On the other hand, prisons have invaluable social benefits. Research suggests that cutting funds and “Mcdonald-ising” our cells would actually decrease value for money. Investing more in prisons per head delivers financial savings in the long run; educational and vocational programmes saving society an average of £50,000 per inmate. It is very easy from a position of financial and family stability to criticize prisoners. But we cannot chose where we are born, and to what circumstances we are born into. Of course a main social benefit of prison is the safety of the general public from dangerous criminals; can a value be placed upon this safety? After exploring facts and figures on the BBC website, I was surprised to discover that over half of all prisoners had run away from home as a child: with 70% suffering with 2 or more mental disorders, making me contemplate my previous naivety. From presuming that the majority of prisoners were ‘lazy unemployed yobs’, I have come to understand that people can be driven to crime for a number of reasons. This leads to the argument that a “rehabilitation revolution” is the only way forward (described by Ken Clarke – Justice Secretary in 2008) – the root of the problem must be addressed in order to overcome it. Through counselling, training schemes and education, prisoners are given the opportunity to turn their lives around and to gain skills which can increase their chances of becoming employed. Socially, this is very beneficial as it allows ex-prisoners to support themselves, their families and the economy as whole; statistics showing that the majority of those entering prison have no qualifications. Even celebrity chef Gordon Ramsay has cooked up controversy in his new show “Gordon Behind Bars”, claiming that his “learn to earn” regime aims to rehabilitate prisoners who are “sick of failing, of not getting somewhere, not being someone." Everyone deserves a second chance. Don’t they?
After analysing the argument, I am beginning to understand why we as a nation invest in prisons. Although some argue that prison is “too kind” and “financially draining”, I have developed the belief that rehabilitating people with troubled backgrounds and personal issues is incredibly valuable, both economically and socially. There is thought that alternatives to prison may deliver a better return on public money. For example, residential drug treatments have been praised for delivering low reoffending rates along with a saving of £200,000 over the lifetime of an inmate in comparison to prison. But can pill popping really solve the complex issues that prisoners are often wrapped in? No. The social benefits of giving people a second chance, a second life clearly outweigh this economic cost – which with effective prison regime would be expected to decrease. The government’s primary aim is to maximise social welfare; holding the duty to improve lives of people from all walks of life in all types of situations.
Should tax payers be forking out for ‘TVs and GCSEs’ for lawbreakers?
The answer could be yes.


Looking at past interviews on the subject (BBC website) from Ken Clarke – Justice Secretary

Google – to find out key figures and facts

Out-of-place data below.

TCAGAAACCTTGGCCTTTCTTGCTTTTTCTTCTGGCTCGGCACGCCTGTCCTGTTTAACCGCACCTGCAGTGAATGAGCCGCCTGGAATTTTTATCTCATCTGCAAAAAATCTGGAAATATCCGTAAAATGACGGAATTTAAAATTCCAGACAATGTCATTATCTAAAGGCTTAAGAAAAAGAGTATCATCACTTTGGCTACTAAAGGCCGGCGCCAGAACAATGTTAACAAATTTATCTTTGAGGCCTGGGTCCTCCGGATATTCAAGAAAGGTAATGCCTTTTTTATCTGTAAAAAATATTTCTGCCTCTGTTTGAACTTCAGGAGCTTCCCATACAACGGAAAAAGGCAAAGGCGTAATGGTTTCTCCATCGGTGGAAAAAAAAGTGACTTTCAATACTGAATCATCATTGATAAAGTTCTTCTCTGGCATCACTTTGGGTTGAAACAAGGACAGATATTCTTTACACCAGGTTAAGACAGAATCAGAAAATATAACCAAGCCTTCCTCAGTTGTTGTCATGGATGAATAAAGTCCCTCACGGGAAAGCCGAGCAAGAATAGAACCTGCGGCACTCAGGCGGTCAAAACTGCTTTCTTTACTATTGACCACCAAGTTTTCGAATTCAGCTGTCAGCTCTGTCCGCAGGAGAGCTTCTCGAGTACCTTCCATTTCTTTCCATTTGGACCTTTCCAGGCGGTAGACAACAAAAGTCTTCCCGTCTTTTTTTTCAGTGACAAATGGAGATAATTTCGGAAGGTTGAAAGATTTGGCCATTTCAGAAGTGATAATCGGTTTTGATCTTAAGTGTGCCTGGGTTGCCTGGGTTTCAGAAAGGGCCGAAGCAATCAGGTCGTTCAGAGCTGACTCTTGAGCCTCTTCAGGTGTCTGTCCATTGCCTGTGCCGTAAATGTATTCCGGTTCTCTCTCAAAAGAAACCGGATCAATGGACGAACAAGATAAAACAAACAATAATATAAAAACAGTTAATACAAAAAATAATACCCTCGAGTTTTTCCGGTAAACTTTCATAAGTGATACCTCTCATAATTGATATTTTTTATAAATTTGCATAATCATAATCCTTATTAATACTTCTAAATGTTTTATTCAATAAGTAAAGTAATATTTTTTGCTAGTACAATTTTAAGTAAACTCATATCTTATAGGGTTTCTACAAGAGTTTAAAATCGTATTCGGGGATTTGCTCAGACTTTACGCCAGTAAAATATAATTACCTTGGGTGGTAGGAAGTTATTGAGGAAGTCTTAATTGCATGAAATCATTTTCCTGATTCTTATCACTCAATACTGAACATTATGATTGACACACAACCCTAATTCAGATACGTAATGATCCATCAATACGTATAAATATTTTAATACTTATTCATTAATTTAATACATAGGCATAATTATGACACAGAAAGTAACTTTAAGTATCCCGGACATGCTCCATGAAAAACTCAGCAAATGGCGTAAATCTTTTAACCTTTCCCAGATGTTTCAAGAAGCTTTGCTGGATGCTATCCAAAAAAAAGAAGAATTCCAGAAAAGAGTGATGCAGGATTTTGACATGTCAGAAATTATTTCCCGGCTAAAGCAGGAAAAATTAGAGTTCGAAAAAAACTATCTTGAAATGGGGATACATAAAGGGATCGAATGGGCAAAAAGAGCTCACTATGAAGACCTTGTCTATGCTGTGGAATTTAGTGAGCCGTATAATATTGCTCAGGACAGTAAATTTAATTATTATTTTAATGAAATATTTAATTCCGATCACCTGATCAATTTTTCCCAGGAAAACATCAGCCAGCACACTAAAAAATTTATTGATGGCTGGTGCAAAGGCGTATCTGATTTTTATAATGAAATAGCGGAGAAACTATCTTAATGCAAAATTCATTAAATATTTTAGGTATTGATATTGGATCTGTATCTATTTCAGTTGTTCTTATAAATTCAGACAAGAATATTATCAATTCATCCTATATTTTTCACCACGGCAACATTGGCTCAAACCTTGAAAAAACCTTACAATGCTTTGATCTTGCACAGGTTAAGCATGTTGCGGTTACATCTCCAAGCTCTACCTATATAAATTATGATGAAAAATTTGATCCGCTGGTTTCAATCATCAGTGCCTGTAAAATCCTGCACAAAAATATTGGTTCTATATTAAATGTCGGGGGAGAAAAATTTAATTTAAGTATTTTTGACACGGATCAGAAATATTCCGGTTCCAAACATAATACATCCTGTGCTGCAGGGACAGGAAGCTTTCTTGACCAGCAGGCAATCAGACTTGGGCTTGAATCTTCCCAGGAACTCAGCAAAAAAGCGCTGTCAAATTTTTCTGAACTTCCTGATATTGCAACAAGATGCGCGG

The Guardian – a very helpful article entitled “the real cost of prison”

Asking the opinions of others on the subject before drawing my own conclusion



Greece in Eurozone Debt Crisis

If someone owes you a large amount of money and can't pay there are a number of options open to you: 

a) go to their house and take their stuff (there are legal restrictions on this);
b) take them to court;
c) ask them nicely to pay you back;
d) agree with them that they can pay some back now and some back later;
e) agree with them that they can pay some back and let them off the rest;
f) write off the whole debt and put it down to experience.

These are some of the options open to the people who have been lenders to the Greek government. 

Who are these people?  Banks, insurance companies, pension funds - any institution that was looking for a place to keep their money and earn a return on it (government debt is regarded as a safer place than, for example, the stock market).

Why lend it to Greece?  Because governments are traditionally (and ironically) safe people to lend to and Greece debt gave them a decent return compared to other governments.

Why did the Greek government need to borrow?  All governments borrow money from time to time - to pay for railway projects, new hospitals, the Olympics, or to make up the difference when tax revenues aren't as high as what they are spending.  Of course, they need to pay it back and the theory is that as the economy grows they will earn the tax revenue to pay back the debt.  Simples.

However, the Greeks borrowed a bit too much and these banks and pension funds were a bit too keen to lend to them.  Consequently we are now looking at a number of options for Greece and each one has its own consequences.  If you write off the debt then that could potentially put banks and insurance companies out of business or at the very least cause some damage to them (and they could include YOUR bank and the company that insures YOUR car).  If you force Greece to keep paying then they might end up being unable to pay and then not pay any of it off.  Or if you write off some of it, what message does that send?

A small but significant example of the problem is that large pharmaceutical companies are so worried about not being paid that they have been cutting the credit available to the Greek insurance fund which provides prescription drugs - equivalent to them cutting back on the amount of drugs they are willing to sell to the NHS without the money up front.  The consequences of this are that patients with cancer or heart problems are having trouble getting the drugs they need and people are lined-up outside pharmacies trying to get life-saving drugs for ill relatives.

This is just one example of the current consequences.  However, if Greece ended up having to leave the Euro, this would throw up even more issues.  They would have to have a new currency, this would probably devalue against the Euro but what would happen to someone who had borrowed 100,000 original Euros to buy a house - do they pay back the bank (which could be German) in original Euros (which will cost that person a fortune) or do they pay them back in new Greek Euros (which would lead to a loss for the bank)?  What about contracts with foreign suppliers which involve multi-million Euro agreements?  Are these original Euros or new Greek Euros now?  And if you were Greek, how quickly would you try to get your money out of the bank to keep the value of it as the original Euro?